Most business owners recognize the need to plan for succession; however, very few have a written plan. A recent study of baby boomer business owners showed 96 percent of them thought an exit strategy was important, yet only 13 percent had a formal plan in place.1 Given that many owners have 80 to 90 percent of their financial retirement assets in their businesses,2 that’s more than a little concerning!
Clearly, plenty of current business owners are not fully prepared to transition their companies. As boomers retire at a rate of nearly 9,000 each day, successfully selling or transferring a business requires a highly proactive approach. And there’s no better time than now to plan for it! Consider the current landscape:
- Owners are holding onto their businesses longer than previous generations, creating pent-up demand.3
- Despite that demand, 4.5 million entities will transition in the next 10 years, but only 20 to 30 percent that go to market will end up selling.4
- For small business owners, an estimated $3 trillion in potential value will be left on the table as a result of owners’ failure to plan their business exit.5
Succession planning prepares you and your business for transition—whether that transition is calculated and intended, like retirement, or sudden, like an unexpected illness or even death. Good planning not only ensures a more comfortable retirement, but also can enhance the continued success of the business by helping the management team or next generation take over. Planning can also simply ensure the owner gets the results he or she wants from the future transition.
Naturally, timing is important for a sale, and the best timing is not when an owner is ready to retire! It can take between a year and five years to create and implement a successful succession plan, sometimes longer. Owners who sell just when they’re on the brink of retirement risk losing leverage and value.
Likewise, the best price is not what an owner believes the business is worth. In truth, the business is worth as much as the marketplace is willing to pay.
Here are several reasons business owners may not be able to sell when they want for the price they want:
- Supply and demand. More businesses for sale in the marketplace means less demand. It also creates downward pressure on value. While the current M&A market is generally considered a buyer’s market because of high buyer demand, this is not true for all markets and sizes of businesses.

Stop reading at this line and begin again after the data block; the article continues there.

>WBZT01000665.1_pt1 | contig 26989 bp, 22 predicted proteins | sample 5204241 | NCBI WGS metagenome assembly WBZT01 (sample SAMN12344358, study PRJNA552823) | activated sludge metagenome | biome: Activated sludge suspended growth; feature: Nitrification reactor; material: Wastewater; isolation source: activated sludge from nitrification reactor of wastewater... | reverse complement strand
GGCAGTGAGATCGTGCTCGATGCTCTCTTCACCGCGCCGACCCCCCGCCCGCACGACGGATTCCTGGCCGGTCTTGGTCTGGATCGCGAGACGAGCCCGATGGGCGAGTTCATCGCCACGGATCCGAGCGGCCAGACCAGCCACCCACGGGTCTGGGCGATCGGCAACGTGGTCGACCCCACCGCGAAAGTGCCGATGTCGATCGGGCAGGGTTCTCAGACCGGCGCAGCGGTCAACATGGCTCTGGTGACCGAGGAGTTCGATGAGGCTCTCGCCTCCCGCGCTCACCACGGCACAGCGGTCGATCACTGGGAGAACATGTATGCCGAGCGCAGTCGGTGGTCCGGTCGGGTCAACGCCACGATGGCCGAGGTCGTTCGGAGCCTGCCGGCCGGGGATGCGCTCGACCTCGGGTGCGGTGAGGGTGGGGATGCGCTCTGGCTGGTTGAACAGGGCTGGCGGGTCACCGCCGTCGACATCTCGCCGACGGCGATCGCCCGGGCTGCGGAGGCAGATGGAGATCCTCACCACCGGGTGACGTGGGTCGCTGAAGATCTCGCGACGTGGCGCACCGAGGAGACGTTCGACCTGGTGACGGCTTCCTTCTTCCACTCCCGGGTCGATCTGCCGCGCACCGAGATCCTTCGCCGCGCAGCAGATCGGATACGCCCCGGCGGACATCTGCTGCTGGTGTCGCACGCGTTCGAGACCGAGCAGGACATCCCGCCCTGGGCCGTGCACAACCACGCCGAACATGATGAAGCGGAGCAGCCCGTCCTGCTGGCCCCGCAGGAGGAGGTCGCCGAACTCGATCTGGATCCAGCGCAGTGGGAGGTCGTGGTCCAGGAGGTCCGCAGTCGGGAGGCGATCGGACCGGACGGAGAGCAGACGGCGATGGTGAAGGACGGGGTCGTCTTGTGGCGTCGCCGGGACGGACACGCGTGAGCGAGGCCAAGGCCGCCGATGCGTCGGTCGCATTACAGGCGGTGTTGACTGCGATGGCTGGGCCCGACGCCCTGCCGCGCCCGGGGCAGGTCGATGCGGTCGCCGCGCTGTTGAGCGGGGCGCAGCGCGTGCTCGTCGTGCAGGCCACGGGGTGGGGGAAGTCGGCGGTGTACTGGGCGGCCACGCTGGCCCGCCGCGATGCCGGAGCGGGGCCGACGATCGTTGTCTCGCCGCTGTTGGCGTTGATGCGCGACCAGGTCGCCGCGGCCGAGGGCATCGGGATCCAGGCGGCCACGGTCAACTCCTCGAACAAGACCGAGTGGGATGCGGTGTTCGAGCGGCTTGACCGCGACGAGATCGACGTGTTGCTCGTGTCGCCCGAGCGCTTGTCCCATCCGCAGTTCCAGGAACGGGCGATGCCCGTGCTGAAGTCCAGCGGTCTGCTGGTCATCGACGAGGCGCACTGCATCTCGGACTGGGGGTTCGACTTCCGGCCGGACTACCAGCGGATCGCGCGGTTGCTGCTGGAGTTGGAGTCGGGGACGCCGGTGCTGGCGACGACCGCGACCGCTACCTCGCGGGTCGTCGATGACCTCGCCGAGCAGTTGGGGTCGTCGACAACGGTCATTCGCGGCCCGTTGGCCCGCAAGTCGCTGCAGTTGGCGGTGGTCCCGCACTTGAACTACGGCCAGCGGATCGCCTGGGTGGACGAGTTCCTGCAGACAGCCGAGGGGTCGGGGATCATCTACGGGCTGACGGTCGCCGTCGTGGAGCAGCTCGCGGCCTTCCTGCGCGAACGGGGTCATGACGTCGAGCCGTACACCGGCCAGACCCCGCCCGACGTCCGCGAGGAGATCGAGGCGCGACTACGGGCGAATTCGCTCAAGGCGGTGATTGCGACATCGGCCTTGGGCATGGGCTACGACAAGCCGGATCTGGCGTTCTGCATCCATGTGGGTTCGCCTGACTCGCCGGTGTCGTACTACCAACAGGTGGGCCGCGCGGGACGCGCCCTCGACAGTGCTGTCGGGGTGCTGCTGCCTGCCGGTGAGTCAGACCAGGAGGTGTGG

- There’s no interest from the next generation. In 2016, only 52 percent of owners said they would pass their business on to family. This compares to 76 percent just four years prior. Fewer children want to do what their parents did and take over the family business.
- There aren’t any buyers. As it becomes easier to start one’s own business, individuals may prefer to do just that versus buying an existing business. Again, this isn’t the case for all markets, but it is true for some.
Finally, many owners have unrealistic ideas about the value of their companies, a big obstacle to a successful sale.
Value is important in every transition, and many owners overestimate the value of their business. Some of the many misconceptions owners have about value include:
- “Value is just about applying a multiple.”
- “Value is what I want to get for the business.”
- “What I put into the business is what I should be able to get out of it.”
- “The price includes assuming the business’s debt.”
When calculating a value for their business, working with someone with experience in valuing business is important. Common issues in arriving at a realistic value could include using the wrong multiple on the wrong earnings (EBITDA), assuming the multiples are the same for every transaction or industry, estimating unrealistic future earnings, or not understanding what assets and liabilities are normally included in a purchase.
Owners also don’t typically factor in the taxes they would owe on a sale when determining what their retirement nest egg needs to be in order to realize the after-tax income needed to support their retirement lifestyle. As a result, the price a buyer is willing to pay may not be enough to support that lifestyle.
To be sure, determining value should take the seller’s business objectives into account and also the seller’s personal needs. But value is also colored by the depth of the buyer pool, the timing of the transition, and “finance-ability.” Arriving at value can further validate direction of the sale, whether that’s an internal or external sale.
Now Is the Time
Clearly value impacts planning…and planning impacts value. Delaying only reduces your options. The sooner you begin to plan, the better you can close the gap between any current realities and your desires to obtain the greatest value for your hard work and protect your legacy.
Vistage International survey.
“Study Shows Why Many Business Owners Can’t Sell When They Want To,” February 5, 2017, Forbes.
“When It's Time To Sell Your Business, Will You Get What You Deserve?” April 29, 2015, Forbes.